Not staying productive can result in missed deadlines and workers being hurried and nagged. It is estimated that workplace stress costs businesses as much as $300 billion a year.

Some of the things that cause unproductivity are the very lifeblood of life as a designer, such as lack of supervision and perfectionism. Whether you work in the marketing department of a company and put in a 9 to 5 schedule, or you are a freelancer working within your own timeline, at some point, you’ll hit those unproductive moments that are hard to overcome.

Fortunately, there are some things you can do that will improve productivity. By studying these four unproductive traits, you can avoid the pitfalls of the unproductivity spiral and impress your employer or clients.

1. Giving Into Distractions

Distractions take place no matter if you work in an office, a local coffee shop, or in your own home. If you work in an office, impromptu meetings and co-workings taking your time can eat into your productivity. At home, things such as a load of laundry that needs started or your lonely next door neighbor can distract. Even if you leave and head to a local coffee shop to work, you may encounter a loud talker or other distractions.

Do you know one of the biggest distractions? 61% of employees in the United States state that a noisy co-worker is a big distraction. Grab a pair of ear buds to tune out that loud worker in the cubicle next to yours.

How can you counter distractions in general? In the office, find a quiet place in the conference room or come up with a standard response for co-workers. Example: “I’m sorry, I have to finish this right now, but I’ll talk to you about that later.” At home, turn off the phone, put a do-not-disturb sign on the door and avoid social media.

2. Multitasking

Many people believe that multitasking is efficient, but studies simply don’t support that thinking. Although humans can shift focus fast, in about 1/10th of a second, the brain can only do so much at one time. When you add just one other thing to driving, talking on the phone for example, your attention to driving decreases 37%.

Counter the habit of multitasking by creating a to-do list. Complete one item at a time on the list, crossing it off as you go. Larger tasks can be broken down into multiple parts.

3. Chattering Too Much

There are some topics that push our buttons. It is tempting to spend your day chatting about the things that bother you. If you work from home, you might do this on social media or by calling family and friends. If you are in an office, you and your co-workers may stand around the proverbial water cooler and talk about the issue at hand.

This can be particularly counter-productive when you are trying to work because it takes your focus away from what you’re trying to accomplish. There is a reason that your mother told you not to discuss religion or politics in polite company.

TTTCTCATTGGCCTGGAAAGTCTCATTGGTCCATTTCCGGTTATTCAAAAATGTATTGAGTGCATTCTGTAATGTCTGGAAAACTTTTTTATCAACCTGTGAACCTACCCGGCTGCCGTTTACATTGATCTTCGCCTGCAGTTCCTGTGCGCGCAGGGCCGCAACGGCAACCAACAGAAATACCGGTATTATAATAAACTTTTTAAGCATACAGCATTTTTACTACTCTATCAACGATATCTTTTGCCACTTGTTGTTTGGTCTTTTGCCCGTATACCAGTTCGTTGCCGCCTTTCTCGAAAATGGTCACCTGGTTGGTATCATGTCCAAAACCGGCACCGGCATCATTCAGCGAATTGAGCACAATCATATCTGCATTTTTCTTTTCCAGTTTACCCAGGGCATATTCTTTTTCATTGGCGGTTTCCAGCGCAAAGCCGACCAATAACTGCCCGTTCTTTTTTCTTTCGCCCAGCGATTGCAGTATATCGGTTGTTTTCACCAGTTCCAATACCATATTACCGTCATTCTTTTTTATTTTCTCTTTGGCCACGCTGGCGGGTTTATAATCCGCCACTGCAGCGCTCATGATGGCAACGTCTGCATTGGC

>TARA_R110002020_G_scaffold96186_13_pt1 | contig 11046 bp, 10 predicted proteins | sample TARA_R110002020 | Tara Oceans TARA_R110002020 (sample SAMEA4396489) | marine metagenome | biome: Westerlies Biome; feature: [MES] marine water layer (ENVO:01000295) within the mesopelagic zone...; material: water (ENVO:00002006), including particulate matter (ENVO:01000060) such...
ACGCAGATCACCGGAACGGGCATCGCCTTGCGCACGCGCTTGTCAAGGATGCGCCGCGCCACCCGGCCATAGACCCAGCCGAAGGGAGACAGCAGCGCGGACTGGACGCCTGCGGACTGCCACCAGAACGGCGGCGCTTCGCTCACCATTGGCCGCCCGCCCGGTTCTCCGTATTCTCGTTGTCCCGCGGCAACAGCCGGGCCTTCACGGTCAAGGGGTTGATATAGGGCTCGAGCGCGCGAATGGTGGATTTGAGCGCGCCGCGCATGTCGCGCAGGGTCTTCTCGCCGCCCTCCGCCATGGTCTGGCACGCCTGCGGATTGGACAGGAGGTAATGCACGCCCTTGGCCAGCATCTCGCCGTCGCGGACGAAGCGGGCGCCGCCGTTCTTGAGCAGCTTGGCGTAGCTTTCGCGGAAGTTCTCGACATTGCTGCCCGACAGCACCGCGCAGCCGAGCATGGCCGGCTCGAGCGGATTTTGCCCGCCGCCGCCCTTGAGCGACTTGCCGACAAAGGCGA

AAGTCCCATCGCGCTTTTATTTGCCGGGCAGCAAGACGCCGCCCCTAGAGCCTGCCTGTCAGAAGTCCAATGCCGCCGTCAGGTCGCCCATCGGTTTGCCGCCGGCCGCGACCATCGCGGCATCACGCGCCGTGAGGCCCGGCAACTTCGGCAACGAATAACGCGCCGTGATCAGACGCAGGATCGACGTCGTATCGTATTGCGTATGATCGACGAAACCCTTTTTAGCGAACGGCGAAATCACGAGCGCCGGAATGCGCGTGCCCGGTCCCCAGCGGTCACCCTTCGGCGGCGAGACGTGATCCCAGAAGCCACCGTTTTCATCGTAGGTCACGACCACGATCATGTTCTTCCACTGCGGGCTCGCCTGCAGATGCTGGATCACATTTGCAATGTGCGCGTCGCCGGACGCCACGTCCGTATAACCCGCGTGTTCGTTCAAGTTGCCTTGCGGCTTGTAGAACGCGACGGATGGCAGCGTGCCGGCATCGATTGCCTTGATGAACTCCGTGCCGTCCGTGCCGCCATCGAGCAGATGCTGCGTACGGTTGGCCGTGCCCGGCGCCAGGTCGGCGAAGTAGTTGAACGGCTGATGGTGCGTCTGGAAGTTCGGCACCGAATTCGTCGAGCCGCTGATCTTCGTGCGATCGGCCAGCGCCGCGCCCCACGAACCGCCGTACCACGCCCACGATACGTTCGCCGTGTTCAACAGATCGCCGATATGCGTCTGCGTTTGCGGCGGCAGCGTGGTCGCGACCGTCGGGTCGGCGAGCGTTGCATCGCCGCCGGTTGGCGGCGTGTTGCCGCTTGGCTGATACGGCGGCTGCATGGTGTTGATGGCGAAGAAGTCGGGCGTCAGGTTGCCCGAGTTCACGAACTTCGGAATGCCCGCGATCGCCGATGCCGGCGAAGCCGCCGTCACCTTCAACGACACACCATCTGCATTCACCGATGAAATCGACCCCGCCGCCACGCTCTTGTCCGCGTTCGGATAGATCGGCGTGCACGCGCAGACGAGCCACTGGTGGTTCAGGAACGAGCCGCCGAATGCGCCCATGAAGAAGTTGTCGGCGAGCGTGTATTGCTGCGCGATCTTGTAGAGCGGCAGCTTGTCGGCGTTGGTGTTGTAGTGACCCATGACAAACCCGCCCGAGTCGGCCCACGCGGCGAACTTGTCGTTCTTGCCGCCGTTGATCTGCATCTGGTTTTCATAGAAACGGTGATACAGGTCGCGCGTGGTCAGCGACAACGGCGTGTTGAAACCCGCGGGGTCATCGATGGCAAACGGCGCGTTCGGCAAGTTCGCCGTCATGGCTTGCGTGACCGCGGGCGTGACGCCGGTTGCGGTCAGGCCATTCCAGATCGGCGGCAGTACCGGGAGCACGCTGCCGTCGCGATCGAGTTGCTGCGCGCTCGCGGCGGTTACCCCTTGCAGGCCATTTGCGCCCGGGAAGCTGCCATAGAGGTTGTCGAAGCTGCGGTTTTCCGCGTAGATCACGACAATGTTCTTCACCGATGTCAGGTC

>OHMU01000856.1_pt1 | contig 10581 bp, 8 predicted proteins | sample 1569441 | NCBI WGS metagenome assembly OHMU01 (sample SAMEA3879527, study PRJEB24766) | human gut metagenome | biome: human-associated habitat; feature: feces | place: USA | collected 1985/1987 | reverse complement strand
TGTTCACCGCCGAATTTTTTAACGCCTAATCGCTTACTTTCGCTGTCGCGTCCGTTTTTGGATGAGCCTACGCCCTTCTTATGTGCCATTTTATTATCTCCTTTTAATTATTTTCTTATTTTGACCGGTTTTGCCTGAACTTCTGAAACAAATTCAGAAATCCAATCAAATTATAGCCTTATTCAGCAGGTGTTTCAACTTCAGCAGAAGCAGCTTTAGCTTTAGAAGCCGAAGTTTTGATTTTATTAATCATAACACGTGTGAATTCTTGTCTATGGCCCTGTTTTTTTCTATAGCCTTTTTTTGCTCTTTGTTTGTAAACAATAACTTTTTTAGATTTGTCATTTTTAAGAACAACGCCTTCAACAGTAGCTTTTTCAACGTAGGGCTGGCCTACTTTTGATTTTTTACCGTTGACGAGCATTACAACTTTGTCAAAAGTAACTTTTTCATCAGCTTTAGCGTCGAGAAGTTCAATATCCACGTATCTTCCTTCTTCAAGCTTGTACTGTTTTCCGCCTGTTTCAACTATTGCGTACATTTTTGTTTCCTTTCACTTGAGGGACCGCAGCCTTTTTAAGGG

Not only is it distracting, but you could be offending co-workers without even realizing it. Between January 31, 2017 and February 2, 2017, 87% of workers were reading political social media posts during working hours. Last year’s election cycle was particularly divisive. You don’t want to carry that divisiveness into your work world.

The best way to counter the tendency to chatter about things that might not be productive to your work day is to be aware that some topics create a lot of drama. Good topics to avoid include politics, religion, abortion, and the second amendment. You should certainly talk about these topics in your free time, but they should be off limits when you are working. Even if the person you are speaking with agrees with your views, the person walking down the hall who overhears it might not.

4. Procrastinating

Design work is a creative endeavor in many ways. Creative types seem to be prone to procrastination. Although your procrastination issues might not be as bad as some people’s, around 20% of adults claim to have a chronic problem with procrastination. Some of the most famous artists and speech writers of all time procrastinated. There seems to be a connection to creativity and procrastination, at least for some people. The problem with procrastination is that work backs up and you may not have the time to do the work to the best of your ability.

Procrastination is a difficult issue to overcome. Try to find someone to be accountable to and tell them you want to overcome your procrastination tendencies. Next, make a weekly list of tasks that need to be completed by day. Share that list with your accountability partner. The person should check in with you to see if you are completing tasks on schedule.


Implementing some of the measures above, such as minimizing distractions, will help with some of the procrastination issues. The rest can be solved by consistently sticking to a regular schedule and staying accountable for completing work.

The factors listed above may be holding you back from taking your design career to the next level. Your competitors may not have these same issues and will pull ahead of you. By implementing the solutions listed above, you will be the one pulling ahead of the pack and finding success in your career.